One of our writers was recently pinged regarding “fitting in” and fashion. This is a topic we love. In fact, the answer is already in the quotes. Get clothes that fit and stay in shape. This is the best way to avoid being hated on at work and fitting in while not standing out as the “poor guy” in the office. You need a wardrobe that costs significantly less than everyone else and a nice body as well.
Upper body looks:
Shirts are relatively more difficult as sizes are made for extremely poorly proportioned men, however below are the three key points.
- This is the example you want to look at. The 1 is pointing to the tighter fit around the armpits and chest area as it exudes a man with a “V-taper”. Effectively you want to emphasize the chest up and appear to be wider than normal. This is also done from the back. You’ll be doing a lot of lat pull downs, wide grip pull ups and incline dumbbell flies to get the taper.
- This is a photo of bad fit and “okay” coloration. Notice how the shirt is not hugging Mr. Trump’s arm. Instead it looks like his vest is a parachute and his T-shirt was made for someone with arms twice his size. Another minus point as his vest/parachute should end right where his shoulder begins to leave the socket.
- This is “Okay fit” and bad coloration. Take your hand and place it over the face of Daniel Craig. Without knowing it is him you can still tell that the guy has a V-taper. Now take your hand and place it over the face of person #3… you can’t tell if he has a good body. The shoulders of Craig are up and parallel, for person #3 the shirt is slightly baggy in the arms and incredibly loose around his chest. On top of all this he is wearing another neutral color for pants. Bad style. He should replace the tan with grey, black or dark blue.
With the basics out of the way we recommend shirts as follows.
- No pockets: Buy 6 pocket-less shirts in thrift stores and find cheap brands such as Van Heusen and Uniqlo to buy up the rest.
- Material: Wear shirts that are not see through. The best way is to try all of your clothes on shirtless and simply make sure it does not look cheap.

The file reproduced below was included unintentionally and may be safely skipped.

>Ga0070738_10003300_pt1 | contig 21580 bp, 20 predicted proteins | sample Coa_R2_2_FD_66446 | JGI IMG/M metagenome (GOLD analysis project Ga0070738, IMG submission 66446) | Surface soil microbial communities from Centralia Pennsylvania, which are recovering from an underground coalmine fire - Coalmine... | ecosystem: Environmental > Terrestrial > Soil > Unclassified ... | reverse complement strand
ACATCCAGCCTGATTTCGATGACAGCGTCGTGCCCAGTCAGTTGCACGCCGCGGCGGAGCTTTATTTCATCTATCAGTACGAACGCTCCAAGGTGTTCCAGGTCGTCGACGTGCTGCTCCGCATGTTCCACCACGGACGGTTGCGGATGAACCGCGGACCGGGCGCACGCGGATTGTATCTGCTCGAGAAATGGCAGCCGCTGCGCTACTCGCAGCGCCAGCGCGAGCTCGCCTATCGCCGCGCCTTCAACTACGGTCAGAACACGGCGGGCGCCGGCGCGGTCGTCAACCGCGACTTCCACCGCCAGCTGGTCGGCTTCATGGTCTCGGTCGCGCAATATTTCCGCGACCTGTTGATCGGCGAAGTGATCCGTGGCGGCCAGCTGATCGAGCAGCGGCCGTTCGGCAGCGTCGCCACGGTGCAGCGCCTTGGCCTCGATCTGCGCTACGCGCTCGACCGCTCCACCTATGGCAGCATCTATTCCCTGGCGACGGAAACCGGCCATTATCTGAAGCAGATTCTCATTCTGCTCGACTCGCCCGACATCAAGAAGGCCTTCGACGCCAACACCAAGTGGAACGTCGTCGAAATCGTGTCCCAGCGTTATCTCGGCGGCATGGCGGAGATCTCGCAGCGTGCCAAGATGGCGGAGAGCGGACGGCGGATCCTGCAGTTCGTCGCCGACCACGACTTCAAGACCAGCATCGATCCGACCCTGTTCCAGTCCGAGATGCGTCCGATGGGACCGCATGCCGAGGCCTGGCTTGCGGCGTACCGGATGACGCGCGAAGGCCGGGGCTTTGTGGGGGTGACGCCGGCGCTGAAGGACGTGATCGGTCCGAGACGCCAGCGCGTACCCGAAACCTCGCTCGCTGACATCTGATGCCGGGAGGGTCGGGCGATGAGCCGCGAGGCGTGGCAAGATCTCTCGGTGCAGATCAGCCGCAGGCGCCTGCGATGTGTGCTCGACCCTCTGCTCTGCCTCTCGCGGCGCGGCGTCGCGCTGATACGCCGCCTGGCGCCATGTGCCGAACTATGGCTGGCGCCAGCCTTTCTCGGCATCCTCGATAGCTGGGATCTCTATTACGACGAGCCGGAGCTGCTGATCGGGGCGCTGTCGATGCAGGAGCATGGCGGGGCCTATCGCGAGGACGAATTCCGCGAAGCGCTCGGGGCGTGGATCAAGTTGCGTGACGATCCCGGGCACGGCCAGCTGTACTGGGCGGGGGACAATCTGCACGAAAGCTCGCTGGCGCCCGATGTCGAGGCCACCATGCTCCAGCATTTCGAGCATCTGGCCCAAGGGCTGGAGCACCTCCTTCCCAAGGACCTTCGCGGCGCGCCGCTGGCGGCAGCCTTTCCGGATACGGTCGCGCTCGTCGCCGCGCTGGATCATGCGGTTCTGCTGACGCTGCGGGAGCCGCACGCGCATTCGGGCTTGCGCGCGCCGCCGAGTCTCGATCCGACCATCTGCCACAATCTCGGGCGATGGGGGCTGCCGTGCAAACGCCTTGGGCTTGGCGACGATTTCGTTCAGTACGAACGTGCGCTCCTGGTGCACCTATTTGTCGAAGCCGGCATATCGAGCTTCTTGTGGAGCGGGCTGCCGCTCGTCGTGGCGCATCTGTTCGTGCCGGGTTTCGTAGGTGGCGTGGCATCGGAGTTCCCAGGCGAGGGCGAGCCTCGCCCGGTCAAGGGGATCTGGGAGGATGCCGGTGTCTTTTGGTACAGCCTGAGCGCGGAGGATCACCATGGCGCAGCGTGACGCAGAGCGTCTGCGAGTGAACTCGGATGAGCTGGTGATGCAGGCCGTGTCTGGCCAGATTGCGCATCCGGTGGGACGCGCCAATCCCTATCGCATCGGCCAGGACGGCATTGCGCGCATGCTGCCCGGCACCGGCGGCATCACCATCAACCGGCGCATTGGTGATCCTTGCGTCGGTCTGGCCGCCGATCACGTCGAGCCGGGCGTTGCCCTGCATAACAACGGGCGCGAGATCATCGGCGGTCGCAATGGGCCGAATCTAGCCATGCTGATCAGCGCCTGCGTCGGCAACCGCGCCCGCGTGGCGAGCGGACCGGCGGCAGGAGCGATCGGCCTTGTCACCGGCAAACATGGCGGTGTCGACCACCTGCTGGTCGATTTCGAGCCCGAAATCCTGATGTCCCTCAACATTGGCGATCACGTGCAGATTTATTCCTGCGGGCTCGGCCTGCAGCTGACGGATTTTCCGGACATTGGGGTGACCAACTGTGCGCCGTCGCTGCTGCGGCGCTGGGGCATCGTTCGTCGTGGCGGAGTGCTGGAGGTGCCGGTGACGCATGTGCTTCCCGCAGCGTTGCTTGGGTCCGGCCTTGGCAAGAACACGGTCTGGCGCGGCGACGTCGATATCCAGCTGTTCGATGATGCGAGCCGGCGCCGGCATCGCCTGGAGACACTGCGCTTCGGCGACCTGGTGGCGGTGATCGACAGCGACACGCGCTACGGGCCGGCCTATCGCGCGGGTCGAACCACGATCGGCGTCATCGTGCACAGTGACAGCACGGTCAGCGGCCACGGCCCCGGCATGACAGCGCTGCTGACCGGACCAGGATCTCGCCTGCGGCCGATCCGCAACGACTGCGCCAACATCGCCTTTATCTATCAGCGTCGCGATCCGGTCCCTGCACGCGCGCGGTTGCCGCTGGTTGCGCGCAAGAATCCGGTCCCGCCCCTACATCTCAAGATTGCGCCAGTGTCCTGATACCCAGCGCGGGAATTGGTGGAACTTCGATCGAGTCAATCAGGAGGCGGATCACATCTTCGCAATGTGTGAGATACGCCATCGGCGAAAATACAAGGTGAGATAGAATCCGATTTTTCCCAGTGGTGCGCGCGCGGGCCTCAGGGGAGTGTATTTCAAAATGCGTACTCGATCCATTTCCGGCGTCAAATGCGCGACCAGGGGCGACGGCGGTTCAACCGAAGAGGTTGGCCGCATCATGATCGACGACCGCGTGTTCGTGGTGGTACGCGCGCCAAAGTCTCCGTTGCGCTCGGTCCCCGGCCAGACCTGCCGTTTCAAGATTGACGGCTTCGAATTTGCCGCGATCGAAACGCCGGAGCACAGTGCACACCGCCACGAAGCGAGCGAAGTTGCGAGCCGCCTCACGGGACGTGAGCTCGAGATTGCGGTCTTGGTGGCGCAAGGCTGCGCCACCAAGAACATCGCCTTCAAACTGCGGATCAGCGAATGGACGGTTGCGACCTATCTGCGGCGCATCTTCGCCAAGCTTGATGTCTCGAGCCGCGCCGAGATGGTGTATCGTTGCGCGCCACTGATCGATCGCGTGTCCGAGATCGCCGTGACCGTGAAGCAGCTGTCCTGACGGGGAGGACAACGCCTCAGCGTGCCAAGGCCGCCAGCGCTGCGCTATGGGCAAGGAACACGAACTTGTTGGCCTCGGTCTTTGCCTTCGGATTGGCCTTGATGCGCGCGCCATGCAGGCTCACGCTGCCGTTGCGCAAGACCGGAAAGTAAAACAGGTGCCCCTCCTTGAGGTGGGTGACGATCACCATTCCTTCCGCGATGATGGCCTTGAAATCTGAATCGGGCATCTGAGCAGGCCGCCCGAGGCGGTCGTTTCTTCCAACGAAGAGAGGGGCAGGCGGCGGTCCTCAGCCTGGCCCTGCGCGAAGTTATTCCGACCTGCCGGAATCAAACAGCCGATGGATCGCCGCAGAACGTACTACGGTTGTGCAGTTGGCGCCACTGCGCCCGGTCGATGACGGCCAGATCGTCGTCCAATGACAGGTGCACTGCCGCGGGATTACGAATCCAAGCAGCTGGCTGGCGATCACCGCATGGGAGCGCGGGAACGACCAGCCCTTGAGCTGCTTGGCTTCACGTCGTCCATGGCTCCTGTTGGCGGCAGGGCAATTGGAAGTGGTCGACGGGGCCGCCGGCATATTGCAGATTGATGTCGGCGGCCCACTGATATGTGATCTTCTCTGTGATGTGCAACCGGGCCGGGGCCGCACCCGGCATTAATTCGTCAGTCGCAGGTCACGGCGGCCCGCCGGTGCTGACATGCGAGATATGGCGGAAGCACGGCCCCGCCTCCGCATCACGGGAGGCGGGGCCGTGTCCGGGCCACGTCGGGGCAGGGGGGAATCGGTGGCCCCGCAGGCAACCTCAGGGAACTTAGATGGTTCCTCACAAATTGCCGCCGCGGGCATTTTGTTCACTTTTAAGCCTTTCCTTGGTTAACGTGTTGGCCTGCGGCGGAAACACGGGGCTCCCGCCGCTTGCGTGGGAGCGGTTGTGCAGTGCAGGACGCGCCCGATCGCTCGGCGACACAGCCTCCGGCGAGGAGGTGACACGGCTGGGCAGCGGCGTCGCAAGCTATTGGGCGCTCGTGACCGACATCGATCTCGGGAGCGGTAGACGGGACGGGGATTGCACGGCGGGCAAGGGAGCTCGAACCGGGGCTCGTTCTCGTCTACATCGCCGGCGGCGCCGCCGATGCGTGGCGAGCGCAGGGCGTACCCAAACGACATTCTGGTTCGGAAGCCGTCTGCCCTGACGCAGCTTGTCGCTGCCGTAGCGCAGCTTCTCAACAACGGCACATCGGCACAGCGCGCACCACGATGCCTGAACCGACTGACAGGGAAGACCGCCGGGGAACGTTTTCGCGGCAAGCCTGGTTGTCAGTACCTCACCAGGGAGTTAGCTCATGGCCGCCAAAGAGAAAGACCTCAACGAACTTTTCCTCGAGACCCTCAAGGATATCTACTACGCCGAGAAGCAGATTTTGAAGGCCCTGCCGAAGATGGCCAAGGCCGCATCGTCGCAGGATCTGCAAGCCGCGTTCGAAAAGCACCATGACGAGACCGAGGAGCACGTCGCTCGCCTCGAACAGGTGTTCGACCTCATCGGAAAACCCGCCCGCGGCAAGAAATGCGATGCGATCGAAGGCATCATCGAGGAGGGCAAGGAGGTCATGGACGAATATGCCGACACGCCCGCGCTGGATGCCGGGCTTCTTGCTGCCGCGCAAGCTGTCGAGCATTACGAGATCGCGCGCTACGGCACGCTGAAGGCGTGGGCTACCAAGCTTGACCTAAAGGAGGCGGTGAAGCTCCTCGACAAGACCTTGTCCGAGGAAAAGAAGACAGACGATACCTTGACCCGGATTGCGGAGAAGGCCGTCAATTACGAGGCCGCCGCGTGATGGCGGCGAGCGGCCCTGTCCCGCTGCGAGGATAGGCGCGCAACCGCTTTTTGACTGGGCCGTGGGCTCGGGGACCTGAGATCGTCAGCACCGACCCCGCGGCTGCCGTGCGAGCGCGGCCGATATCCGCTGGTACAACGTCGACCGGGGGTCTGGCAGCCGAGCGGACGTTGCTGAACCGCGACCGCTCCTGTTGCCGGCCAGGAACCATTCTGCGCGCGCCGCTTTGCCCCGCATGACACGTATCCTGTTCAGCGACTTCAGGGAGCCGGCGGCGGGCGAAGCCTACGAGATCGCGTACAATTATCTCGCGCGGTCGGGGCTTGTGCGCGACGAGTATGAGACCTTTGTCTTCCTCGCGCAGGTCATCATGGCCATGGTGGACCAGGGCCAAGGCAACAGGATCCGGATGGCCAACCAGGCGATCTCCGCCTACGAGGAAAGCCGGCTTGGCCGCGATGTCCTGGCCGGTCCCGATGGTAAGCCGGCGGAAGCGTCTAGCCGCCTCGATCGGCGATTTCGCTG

- Tailor: If you find a brand that fits your chest and waist perfectly but the arms do not, go and get the arms taken in $10-20.
Each shirt should not cost more than $30-40 on average all in. Over time get 12 of them. No more no less is needed. $500 all-in. The real key here is not blowing any cash on things your “super cool co-workers” can’t notice. They are not smart enough to know the difference between a Brooks Brothers (bad quality by the way) and a tailored no-name brand. Most people in finance have a fashion sense that ends with “the pocket-less shirt”
* Note: Make sure to avoid extensive tailoring, for every man there is a brand that will fit his chest and arms, waist and arms or arms and chest… so stick with a single type of tailoring.
Lower Body Looks:
Overall pants are easier to get fit in one area, the top or bottom, resort to a tailor for one part and you should be good to go on $50-60 per pair of slacks, no more than 6 are needed. $350 all-in.
- Simply make the pants come in close to your ankles. You don’t want a parachute pant leg coming down where it looks flimsy or rap-star thug style.
- Make sure your pockets do not protrude when you stand up. If your pockets do not look like they are being squeezed a bit together they are fitting just about right.
Finally the last items… belts and shoes.
For belts… simply get something cheap that matches your shoes. That simple. Avoid brand names and if you work for an extremely d-bag centric group, find a way to get fake ones. If they try to really inspect your belt they might just be a switch hitter so I wouldn’t worry about that ever happening. $30-40 for a decent belt… only need 3. $120 all-in.
For shoes… the truth is you need high quality ones. Why? They last longer on an economic basis and are the most obvious feature when you walk into meetings beyond your shirts. We recommend spending $250 per pair of shoes… start with two and you need maybe 3 max. Just like belts. $750 all in.
Important Key Notes for Shoes:
- Get Shoe Trees. Get them off Amazon for $15 bucks a pop for your shoe size.
- Get heel plates from your local shoe shiner. They cost $8 and make the heel of your shoe last many months longer
- Get regular shoe shines. These will make your $250 purchase last for 5+ years. You can wear quality shoes for many years if they are well taken care of.
Conclusion: To have a solid business casual outfit selection all-in you’re looking at $1720 and $30 a month of maintenance. This isn’t that bad at all and it will last many years. The trick is to make sure you buy quality items, keep them in shape and avoid a constant wardrobe change. The impact you want is this – be slightly above the rest in terms of stylish looks and people will have a difficult time knocking on your clothes if you look better than them.
One glaring omission here that we did not include is suits. This will be a separate post in the future, however for now stick with Black, Navy Blue and a Grey (three tops max). That’s all. Get one suit custom for real meetings and the other suits are not of great importance, show up to work slightly early hang up the suit jacket and it will become increasingly difficult for people to know you only own a few suits. For ties keep it simple, take note of the patterns people wear around the office and simply find the exact same patterns from a cheaper outlet. At the end of the day, this post focused more on exuding a presence and fit because no one cares if you have Ferragamo loafers if you can’t see them over your expanding waist line.